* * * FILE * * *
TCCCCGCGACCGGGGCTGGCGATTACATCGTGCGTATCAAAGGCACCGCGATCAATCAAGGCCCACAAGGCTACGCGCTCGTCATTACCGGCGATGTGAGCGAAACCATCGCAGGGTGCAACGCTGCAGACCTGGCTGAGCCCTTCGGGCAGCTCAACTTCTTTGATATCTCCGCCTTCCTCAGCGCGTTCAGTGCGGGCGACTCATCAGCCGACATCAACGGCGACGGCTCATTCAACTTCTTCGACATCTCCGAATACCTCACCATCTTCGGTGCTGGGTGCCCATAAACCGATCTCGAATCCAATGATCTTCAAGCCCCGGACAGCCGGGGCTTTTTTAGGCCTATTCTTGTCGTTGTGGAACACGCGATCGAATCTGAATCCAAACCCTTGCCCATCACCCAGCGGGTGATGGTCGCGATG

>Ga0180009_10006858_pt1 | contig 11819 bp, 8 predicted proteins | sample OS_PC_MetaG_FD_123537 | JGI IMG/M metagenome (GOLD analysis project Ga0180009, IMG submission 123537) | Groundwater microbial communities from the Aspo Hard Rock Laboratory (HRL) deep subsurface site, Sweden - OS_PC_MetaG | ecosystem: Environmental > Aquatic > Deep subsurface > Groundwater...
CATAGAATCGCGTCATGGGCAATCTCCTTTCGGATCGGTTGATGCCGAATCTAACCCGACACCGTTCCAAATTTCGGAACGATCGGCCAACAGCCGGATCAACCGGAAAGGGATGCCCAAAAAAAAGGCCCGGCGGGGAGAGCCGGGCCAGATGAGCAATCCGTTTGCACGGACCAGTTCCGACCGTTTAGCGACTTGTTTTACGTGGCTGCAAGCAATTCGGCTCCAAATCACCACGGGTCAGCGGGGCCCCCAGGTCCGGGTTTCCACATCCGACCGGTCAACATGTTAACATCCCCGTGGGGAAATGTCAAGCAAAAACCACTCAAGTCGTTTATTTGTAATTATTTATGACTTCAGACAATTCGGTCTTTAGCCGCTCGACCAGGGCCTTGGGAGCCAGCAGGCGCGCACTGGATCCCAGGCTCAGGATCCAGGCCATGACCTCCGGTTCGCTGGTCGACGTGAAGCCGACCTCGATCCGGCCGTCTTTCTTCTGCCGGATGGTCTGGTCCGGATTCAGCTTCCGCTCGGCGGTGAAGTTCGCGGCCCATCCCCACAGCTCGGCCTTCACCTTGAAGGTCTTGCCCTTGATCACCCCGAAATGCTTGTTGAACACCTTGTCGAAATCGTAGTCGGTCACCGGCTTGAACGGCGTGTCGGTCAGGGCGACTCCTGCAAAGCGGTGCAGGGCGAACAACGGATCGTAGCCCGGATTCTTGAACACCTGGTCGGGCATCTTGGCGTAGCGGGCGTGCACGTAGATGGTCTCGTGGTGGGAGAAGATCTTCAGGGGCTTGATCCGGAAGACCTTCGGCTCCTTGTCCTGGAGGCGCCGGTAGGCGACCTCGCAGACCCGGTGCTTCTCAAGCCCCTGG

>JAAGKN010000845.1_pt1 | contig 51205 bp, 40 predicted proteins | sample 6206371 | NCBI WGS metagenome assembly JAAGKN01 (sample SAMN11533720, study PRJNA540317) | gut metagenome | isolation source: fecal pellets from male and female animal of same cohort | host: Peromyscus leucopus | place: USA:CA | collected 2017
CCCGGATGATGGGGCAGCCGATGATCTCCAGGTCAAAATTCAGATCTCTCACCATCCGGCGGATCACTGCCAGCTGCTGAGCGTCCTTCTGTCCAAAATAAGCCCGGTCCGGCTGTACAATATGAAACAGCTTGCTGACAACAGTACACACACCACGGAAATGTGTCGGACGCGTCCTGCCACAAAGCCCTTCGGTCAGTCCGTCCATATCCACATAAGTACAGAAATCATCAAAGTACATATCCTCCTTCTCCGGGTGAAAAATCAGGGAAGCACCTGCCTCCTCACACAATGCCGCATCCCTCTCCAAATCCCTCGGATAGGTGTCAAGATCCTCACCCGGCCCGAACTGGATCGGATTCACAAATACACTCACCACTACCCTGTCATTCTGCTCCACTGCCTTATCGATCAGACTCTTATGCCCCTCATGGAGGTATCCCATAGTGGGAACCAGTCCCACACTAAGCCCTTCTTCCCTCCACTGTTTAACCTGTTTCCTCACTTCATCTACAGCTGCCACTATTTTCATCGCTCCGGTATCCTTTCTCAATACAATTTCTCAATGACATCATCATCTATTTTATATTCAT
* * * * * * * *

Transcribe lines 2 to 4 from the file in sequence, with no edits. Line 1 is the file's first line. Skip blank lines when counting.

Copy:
>Ga0180009_10006858_pt1 | contig 11819 bp, 8 predicted proteins | sample OS_PC_MetaG_FD_123537 | JGI IMG/M metagenome (GOLD analysis project Ga0180009, IMG submission 123537) | Groundwater microbial communities from the Aspo Hard Rock Laboratory (HRL) deep subsurface site, Sweden - OS_PC_MetaG | ecosystem: Environmental > Aquatic > Deep subsurface > Groundwater...
CATAGAATCGCGTCATGGGCAATCTCCTTTCGGATCGGTTGATGCCGAATCTAACCCGACACCGTTCCAAATTTCGGAACGATCGGCCAACAGCCGGATCAACCGGAAAGGGATGCCCAAAAAAAAGGCCCGGCGGGGAGAGCCGGGCCAGATGAGCAATCCGTTTGCACGGACCAGTTCCGACCGTTTAGCGACTTGTTTTACGTGGCTGCAAGCAATTCGGCTCCAAATCACCACGGGTCAGCGGGGCCCCCAGGTCCGGGTTTCCACATCCGACCGGTCAACATGTTAACATCCCCGTGGGGAAATGTCAAGCAAAAACCACTCAAGTCGTTTATTTGTAATTATTTATGACTTCAGACAATTCGGTCTTTAGCCGCTCGACCAGGGCCTTGGGAGCCAGCAGGCGCGCACTGGATCCCAGGCTCAGGATCCAGGCCATGACCTCCGGTTCGCTGGTCGACGTGAAGCCGACCTCGATCCGGCCGTCTTTCTTCTGCCGGATGGTCTGGTCCGGATTCAGCTTCCGCTCGGCGGTGAAGTTCGCGGCCCATCCCCACAGCTCGGCCTTCACCTTGAAGGTCTTGCCCTTGATCACCCCGAAATGCTTGTTGAACACCTTGTCGAAATCGTAGTCGGTCACCGGCTTGAACGGCGTGTCGGTCAGGGCGACTCCTGCAAAGCGGTGCAGGGCGAACAACGGATCGTAGCCCGGATTCTTGAACACCTGGTCGGGCATCTTGGCGTAGCGGGCGTGCACGTAGATGGTCTCGTGGTGGGAGAAGATCTTCAGGGGCTTGATCCGGAAGACCTTCGGCTCCTTGTCCTGGAGGCGCCGGTAGGCGACCTCGCAGACCCGGTGCTTCTCAAGCCCCTGG

>JAAGKN010000845.1_pt1 | contig 51205 bp, 40 predicted proteins | sample 6206371 | NCBI WGS metagenome assembly JAAGKN01 (sample SAMN11533720, study PRJNA540317) | gut metagenome | isolation source: fecal pellets from male and female animal of same cohort | host: Peromyscus leucopus | place: USA:CA | collected 2017